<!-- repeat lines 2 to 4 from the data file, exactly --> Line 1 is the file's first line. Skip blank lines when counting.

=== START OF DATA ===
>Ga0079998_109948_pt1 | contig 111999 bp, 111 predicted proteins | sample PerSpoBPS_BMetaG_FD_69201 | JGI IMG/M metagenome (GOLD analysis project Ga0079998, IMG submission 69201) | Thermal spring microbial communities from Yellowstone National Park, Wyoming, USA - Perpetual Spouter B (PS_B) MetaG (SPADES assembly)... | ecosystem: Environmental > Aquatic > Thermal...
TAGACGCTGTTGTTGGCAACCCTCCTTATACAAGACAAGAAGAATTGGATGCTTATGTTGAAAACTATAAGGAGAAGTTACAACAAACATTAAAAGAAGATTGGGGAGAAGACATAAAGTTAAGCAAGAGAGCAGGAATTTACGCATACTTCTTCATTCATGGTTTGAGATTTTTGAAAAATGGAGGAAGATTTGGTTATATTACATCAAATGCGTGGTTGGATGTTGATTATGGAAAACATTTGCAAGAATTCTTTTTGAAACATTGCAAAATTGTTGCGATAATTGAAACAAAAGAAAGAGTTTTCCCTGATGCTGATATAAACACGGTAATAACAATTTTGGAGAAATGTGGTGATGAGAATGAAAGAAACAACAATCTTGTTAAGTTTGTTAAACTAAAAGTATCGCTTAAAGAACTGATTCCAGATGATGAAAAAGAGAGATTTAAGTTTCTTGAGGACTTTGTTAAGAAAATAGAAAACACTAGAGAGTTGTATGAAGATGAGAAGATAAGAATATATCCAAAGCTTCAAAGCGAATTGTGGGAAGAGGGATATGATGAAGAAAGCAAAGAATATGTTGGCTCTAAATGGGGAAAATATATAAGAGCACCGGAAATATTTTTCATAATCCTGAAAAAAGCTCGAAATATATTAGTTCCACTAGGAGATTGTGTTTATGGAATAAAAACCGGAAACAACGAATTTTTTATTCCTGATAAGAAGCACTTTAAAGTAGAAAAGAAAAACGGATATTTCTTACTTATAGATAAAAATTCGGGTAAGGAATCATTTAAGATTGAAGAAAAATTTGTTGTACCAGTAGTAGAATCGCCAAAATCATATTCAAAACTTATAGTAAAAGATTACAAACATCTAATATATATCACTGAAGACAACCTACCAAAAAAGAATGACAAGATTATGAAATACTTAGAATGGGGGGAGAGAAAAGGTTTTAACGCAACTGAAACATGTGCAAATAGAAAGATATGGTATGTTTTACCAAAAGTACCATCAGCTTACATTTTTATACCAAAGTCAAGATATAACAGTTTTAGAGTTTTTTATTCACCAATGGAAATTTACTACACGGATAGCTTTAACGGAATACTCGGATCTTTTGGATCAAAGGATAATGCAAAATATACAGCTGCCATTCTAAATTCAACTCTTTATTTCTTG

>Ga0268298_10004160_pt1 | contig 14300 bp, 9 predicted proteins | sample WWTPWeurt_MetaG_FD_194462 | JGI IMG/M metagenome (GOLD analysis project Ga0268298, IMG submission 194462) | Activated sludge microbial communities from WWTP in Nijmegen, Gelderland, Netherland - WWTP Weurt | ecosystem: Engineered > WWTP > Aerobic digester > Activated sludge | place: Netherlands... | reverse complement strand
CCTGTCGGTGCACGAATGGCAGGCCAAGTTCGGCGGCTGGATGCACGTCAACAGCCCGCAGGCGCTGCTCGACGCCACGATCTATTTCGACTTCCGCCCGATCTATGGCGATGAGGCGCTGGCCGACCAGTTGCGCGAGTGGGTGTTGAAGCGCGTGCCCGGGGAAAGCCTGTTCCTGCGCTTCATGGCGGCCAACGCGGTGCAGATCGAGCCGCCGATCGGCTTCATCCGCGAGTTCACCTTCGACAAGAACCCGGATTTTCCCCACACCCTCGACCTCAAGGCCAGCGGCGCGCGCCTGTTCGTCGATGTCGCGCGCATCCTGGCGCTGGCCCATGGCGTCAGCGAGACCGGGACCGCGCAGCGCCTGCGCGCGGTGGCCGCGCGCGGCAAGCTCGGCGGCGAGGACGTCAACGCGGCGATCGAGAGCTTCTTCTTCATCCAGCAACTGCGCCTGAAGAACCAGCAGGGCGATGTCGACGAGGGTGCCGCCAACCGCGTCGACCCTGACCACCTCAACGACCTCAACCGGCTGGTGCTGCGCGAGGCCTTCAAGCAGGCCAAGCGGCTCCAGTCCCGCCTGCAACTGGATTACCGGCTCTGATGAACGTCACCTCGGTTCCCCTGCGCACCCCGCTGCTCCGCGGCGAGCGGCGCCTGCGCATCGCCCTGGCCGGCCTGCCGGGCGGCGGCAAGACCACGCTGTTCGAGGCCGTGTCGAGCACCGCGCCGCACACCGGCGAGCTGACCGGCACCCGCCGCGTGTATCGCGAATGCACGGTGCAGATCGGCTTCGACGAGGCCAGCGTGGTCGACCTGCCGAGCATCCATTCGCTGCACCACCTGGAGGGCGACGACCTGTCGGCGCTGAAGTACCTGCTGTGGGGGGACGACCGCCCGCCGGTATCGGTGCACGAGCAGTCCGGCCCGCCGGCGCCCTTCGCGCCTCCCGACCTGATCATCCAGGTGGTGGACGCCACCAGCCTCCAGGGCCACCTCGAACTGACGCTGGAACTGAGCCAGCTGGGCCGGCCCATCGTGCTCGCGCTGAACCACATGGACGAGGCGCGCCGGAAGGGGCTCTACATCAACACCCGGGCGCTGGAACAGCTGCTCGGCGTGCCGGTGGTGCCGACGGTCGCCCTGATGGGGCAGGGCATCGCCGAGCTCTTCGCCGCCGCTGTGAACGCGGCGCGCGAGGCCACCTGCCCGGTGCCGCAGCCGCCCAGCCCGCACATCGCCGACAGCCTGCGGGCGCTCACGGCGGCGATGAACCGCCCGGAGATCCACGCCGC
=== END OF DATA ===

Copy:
TAGACGCTGTTGTTGGCAACCCTCCTTATACAAGACAAGAAGAATTGGATGCTTATGTTGAAAACTATAAGGAGAAGTTACAACAAACATTAAAAGAAGATTGGGGAGAAGACATAAAGTTAAGCAAGAGAGCAGGAATTTACGCATACTTCTTCATTCATGGTTTGAGATTTTTGAAAAATGGAGGAAGATTTGGTTATATTACATCAAATGCGTGGTTGGATGTTGATTATGGAAAACATTTGCAAGAATTCTTTTTGAAACATTGCAAAATTGTTGCGATAATTGAAACAAAAGAAAGAGTTTTCCCTGATGCTGATATAAACACGGTAATAACAATTTTGGAGAAATGTGGTGATGAGAATGAAAGAAACAACAATCTTGTTAAGTTTGTTAAACTAAAAGTATCGCTTAAAGAACTGATTCCAGATGATGAAAAAGAGAGATTTAAGTTTCTTGAGGACTTTGTTAAGAAAATAGAAAACACTAGAGAGTTGTATGAAGATGAGAAGATAAGAATATATCCAAAGCTTCAAAGCGAATTGTGGGAAGAGGGATATGATGAAGAAAGCAAAGAATATGTTGGCTCTAAATGGGGAAAATATATAAGAGCACCGGAAATATTTTTCATAATCCTGAAAAAAGCTCGAAATATATTAGTTCCACTAGGAGATTGTGTTTATGGAATAAAAACCGGAAACAACGAATTTTTTATTCCTGATAAGAAGCACTTTAAAGTAGAAAAGAAAAACGGATATTTCTTACTTATAGATAAAAATTCGGGTAAGGAATCATTTAAGATTGAAGAAAAATTTGTTGTACCAGTAGTAGAATCGCCAAAATCATATTCAAAACTTATAGTAAAAGATTACAAACATCTAATATATATCACTGAAGACAACCTACCAAAAAAGAATGACAAGATTATGAAATACTTAGAATGGGGGGAGAGAAAAGGTTTTAACGCAACTGAAACATGTGCAAATAGAAAGATATGGTATGTTTTACCAAAAGTACCATCAGCTTACATTTTTATACCAAAGTCAAGATATAACAGTTTTAGAGTTTTTTATTCACCAATGGAAATTTACTACACGGATAGCTTTAACGGAATACTCGGATCTTTTGGATCAAAGGATAATGCAAAATATACAGCTGCCATTCTAAATTCAACTCTTTATTTCTTG

>Ga0268298_10004160_pt1 | contig 14300 bp, 9 predicted proteins | sample WWTPWeurt_MetaG_FD_194462 | JGI IMG/M metagenome (GOLD analysis project Ga0268298, IMG submission 194462) | Activated sludge microbial communities from WWTP in Nijmegen, Gelderland, Netherland - WWTP Weurt | ecosystem: Engineered > WWTP > Aerobic digester > Activated sludge | place: Netherlands... | reverse complement strand
CCTGTCGGTGCACGAATGGCAGGCCAAGTTCGGCGGCTGGATGCACGTCAACAGCCCGCAGGCGCTGCTCGACGCCACGATCTATTTCGACTTCCGCCCGATCTATGGCGATGAGGCGCTGGCCGACCAGTTGCGCGAGTGGGTGTTGAAGCGCGTGCCCGGGGAAAGCCTGTTCCTGCGCTTCATGGCGGCCAACGCGGTGCAGATCGAGCCGCCGATCGGCTTCATCCGCGAGTTCACCTTCGACAAGAACCCGGATTTTCCCCACACCCTCGACCTCAAGGCCAGCGGCGCGCGCCTGTTCGTCGATGTCGCGCGCATCCTGGCGCTGGCCCATGGCGTCAGCGAGACCGGGACCGCGCAGCGCCTGCGCGCGGTGGCCGCGCGCGGCAAGCTCGGCGGCGAGGACGTCAACGCGGCGATCGAGAGCTTCTTCTTCATCCAGCAACTGCGCCTGAAGAACCAGCAGGGCGATGTCGACGAGGGTGCCGCCAACCGCGTCGACCCTGACCACCTCAACGACCTCAACCGGCTGGTGCTGCGCGAGGCCTTCAAGCAGGCCAAGCGGCTCCAGTCCCGCCTGCAACTGGATTACCGGCTCTGATGAACGTCACCTCGGTTCCCCTGCGCACCCCGCTGCTCCGCGGCGAGCGGCGCCTGCGCATCGCCCTGGCCGGCCTGCCGGGCGGCGGCAAGACCACGCTGTTCGAGGCCGTGTCGAGCACCGCGCCGCACACCGGCGAGCTGACCGGCACCCGCCGCGTGTATCGCGAATGCACGGTGCAGATCGGCTTCGACGAGGCCAGCGTGGTCGACCTGCCGAGCATCCATTCGCTGCACCACCTGGAGGGCGACGACCTGTCGGCGCTGAAGTACCTGCTGTGGGGGGACGACCGCCCGCCGGTATCGGTGCACGAGCAGTCCGGCCCGCCGGCGCCCTTCGCGCCTCCCGACCTGATCATCCAGGTGGTGGACGCCACCAGCCTCCAGGGCCACCTCGAACTGACGCTGGAACTGAGCCAGCTGGGCCGGCCCATCGTGCTCGCGCTGAACCACATGGACGAGGCGCGCCGGAAGGGGCTCTACATCAACACCCGGGCGCTGGAACAGCTGCTCGGCGTGCCGGTGGTGCCGACGGTCGCCCTGATGGGGCAGGGCATCGCCGAGCTCTTCGCCGCCGCTGTGAACGCGGCGCGCGAGGCCACCTGCCCGGTGCCGCAGCCGCCCAGCCCGCACATCGCCGACAGCCTGCGGGCGCTCACGGCGGCGATGAACCGCCCGGAGATCCACGCCGC